On the 15th of June 1921, during his stay in Baden-Baden, Germany, British novelist D. H. Lawrence (1885-1930) encountered the German physicist Albert Einstein (1879-1955). Lawrence read an English translation of Relativity: The Special and General Theory, which had been published in the previous year. The very next day he wrote: "Einstein isn't so metaphysically marvellous, but I like him for taking out the pin which fixed down our fluttering little physical universe" (4L 37). Lawrence's first response to Einstein is ambivalent, for his reading of works by Victorian relativists such as Charles Darwin, T. H. Huxley, William James, Herbert Spencer and Ernst Haeckel had helped him foster his own concept of relativity, while his representations of relativity had interacted with modern artists including Pablo Picasso, Marcel Duchamp and Umberto Boccioni. This book shows Lawrence's exploration of relativity in the late nineteenth- and early twentieth-century European cultural climate of Modernism and examines his representation of relativity in Women in Love (1920), The Lost Girl (1920), Aaron's Rod (1922) and The Fox (original version, 1920; revised version, 1922).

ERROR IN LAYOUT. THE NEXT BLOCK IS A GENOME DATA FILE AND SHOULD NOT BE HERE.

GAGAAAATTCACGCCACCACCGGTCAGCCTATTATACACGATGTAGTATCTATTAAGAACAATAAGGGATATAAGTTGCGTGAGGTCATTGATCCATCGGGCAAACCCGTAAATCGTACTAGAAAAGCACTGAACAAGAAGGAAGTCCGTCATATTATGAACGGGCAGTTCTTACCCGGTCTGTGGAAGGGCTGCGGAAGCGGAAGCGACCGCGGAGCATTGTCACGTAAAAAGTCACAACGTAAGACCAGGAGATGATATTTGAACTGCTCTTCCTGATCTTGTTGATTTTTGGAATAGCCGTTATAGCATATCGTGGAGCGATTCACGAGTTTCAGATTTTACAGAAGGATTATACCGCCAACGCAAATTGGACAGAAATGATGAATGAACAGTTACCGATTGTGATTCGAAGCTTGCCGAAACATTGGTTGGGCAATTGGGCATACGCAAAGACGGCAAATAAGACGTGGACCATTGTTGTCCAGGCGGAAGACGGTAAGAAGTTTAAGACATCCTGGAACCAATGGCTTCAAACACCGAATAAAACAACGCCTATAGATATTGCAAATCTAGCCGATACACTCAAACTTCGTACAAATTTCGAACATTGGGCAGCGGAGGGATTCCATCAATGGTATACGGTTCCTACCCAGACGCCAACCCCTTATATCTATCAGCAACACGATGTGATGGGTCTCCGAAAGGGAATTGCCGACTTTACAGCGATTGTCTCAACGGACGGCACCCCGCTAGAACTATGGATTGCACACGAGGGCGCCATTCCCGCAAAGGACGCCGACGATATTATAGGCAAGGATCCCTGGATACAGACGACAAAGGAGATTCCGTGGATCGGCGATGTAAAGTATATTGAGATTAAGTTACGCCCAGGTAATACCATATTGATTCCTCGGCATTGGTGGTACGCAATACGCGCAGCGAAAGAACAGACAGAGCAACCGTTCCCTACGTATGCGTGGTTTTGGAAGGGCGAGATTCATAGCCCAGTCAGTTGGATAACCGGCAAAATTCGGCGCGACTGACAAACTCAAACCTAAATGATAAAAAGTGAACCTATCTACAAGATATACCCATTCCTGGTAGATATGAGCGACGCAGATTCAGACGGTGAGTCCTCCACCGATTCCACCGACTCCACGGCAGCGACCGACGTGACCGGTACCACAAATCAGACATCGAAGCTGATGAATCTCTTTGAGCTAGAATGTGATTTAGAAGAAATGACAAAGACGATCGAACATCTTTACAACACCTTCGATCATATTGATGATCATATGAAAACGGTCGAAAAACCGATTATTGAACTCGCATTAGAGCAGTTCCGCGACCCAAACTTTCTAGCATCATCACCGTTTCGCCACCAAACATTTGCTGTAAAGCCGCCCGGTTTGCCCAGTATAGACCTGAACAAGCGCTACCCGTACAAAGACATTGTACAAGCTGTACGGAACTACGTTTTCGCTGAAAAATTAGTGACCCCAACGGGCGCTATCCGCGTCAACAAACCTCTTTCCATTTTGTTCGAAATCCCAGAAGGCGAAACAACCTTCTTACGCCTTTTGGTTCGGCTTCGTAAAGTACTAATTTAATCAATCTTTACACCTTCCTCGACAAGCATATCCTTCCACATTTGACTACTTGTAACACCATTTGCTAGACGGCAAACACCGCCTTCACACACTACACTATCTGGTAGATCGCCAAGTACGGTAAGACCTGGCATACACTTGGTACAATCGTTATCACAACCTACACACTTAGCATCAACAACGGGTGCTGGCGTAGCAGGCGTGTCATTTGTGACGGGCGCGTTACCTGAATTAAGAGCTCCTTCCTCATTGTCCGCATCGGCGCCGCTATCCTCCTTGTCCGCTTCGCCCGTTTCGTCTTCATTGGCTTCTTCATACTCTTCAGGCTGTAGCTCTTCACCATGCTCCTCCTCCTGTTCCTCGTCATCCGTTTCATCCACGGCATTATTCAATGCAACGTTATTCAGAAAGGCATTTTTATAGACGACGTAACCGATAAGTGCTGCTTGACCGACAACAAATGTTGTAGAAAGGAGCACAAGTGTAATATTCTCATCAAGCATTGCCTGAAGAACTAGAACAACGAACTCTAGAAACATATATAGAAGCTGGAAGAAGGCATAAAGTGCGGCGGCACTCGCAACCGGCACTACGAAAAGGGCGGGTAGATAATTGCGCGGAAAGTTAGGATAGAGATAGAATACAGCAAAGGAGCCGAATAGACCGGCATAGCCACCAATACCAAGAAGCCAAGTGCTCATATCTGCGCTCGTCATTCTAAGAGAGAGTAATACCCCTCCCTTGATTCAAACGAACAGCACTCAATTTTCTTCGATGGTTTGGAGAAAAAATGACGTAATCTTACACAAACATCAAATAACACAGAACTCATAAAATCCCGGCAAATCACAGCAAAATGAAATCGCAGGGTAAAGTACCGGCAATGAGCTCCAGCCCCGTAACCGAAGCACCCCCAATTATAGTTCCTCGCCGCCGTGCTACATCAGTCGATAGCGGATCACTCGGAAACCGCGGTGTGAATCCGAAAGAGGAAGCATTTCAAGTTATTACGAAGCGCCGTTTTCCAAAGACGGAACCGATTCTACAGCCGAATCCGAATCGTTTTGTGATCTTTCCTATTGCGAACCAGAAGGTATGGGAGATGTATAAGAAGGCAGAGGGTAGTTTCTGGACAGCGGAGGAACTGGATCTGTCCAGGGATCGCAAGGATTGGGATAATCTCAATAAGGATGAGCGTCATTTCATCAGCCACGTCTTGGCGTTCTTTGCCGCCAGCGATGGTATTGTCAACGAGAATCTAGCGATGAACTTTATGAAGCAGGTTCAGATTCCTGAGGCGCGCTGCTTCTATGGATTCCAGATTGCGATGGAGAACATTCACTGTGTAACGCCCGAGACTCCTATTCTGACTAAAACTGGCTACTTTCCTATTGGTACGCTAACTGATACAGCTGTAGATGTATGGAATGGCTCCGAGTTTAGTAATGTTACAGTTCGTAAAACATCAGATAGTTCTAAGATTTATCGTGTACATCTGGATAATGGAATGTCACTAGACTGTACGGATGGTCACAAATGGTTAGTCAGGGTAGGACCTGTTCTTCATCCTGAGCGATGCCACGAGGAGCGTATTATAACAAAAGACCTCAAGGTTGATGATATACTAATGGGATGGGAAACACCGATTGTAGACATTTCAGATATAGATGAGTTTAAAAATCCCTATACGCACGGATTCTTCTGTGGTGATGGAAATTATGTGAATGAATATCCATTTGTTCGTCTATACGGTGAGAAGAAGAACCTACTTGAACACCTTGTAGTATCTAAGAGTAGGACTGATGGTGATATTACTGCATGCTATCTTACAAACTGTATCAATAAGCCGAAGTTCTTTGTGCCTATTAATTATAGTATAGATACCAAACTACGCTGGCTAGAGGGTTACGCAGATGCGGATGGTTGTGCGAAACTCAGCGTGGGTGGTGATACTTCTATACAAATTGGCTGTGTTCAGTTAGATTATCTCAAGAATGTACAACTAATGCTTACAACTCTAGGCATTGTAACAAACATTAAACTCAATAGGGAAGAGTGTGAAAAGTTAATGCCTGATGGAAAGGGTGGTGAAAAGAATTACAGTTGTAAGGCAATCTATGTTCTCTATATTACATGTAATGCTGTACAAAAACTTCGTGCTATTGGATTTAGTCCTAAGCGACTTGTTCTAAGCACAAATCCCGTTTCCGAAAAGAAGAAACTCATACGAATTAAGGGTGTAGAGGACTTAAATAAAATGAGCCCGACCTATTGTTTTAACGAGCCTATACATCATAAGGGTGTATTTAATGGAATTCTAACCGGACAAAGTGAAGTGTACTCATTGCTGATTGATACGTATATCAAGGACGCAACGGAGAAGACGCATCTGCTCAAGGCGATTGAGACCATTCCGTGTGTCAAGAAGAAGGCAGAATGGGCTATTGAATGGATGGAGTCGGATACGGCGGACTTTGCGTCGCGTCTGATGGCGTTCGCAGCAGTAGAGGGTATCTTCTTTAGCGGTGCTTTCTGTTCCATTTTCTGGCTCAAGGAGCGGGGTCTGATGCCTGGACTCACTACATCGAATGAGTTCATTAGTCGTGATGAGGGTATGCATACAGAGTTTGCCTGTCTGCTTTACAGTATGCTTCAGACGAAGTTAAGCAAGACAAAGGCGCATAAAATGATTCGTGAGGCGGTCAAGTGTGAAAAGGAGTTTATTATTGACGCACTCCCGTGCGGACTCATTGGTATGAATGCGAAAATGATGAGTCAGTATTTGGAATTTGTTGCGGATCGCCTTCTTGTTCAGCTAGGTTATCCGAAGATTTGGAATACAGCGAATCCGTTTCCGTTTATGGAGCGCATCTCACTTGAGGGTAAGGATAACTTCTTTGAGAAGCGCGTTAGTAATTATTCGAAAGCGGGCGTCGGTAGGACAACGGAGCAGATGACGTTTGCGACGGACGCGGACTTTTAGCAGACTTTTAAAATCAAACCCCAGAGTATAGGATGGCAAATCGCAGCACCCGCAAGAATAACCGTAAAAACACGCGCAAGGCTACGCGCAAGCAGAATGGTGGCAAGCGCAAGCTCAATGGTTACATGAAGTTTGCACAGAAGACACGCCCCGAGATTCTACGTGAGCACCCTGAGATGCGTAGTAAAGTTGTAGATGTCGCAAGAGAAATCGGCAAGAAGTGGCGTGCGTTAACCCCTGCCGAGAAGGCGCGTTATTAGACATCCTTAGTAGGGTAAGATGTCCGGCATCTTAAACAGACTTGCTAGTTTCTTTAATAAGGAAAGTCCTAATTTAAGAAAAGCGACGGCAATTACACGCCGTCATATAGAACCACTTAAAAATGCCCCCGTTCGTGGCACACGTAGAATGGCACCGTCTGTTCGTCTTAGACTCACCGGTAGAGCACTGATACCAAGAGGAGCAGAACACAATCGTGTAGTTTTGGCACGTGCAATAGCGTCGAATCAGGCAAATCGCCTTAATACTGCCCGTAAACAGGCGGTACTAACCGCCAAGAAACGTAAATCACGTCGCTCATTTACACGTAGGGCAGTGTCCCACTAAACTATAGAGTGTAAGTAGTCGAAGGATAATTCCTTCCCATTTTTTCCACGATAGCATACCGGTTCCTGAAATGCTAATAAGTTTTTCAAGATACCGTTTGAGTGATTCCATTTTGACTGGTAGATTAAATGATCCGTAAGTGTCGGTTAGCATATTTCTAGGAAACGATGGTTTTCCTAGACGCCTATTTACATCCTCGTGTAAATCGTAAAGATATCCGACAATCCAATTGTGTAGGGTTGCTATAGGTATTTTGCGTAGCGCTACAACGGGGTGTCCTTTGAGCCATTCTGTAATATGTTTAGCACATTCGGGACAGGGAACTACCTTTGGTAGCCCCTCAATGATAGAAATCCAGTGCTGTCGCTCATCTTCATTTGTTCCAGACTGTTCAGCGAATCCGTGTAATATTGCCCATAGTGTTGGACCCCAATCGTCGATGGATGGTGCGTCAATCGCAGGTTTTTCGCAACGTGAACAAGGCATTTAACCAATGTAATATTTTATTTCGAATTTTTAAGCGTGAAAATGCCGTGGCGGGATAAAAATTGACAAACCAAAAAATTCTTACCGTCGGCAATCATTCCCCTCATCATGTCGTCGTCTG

Publisher: Cambridge Scholars Publishing
Number of pages: 179
Dimensions: 212 x 148 mm
Edition: Unabridged edition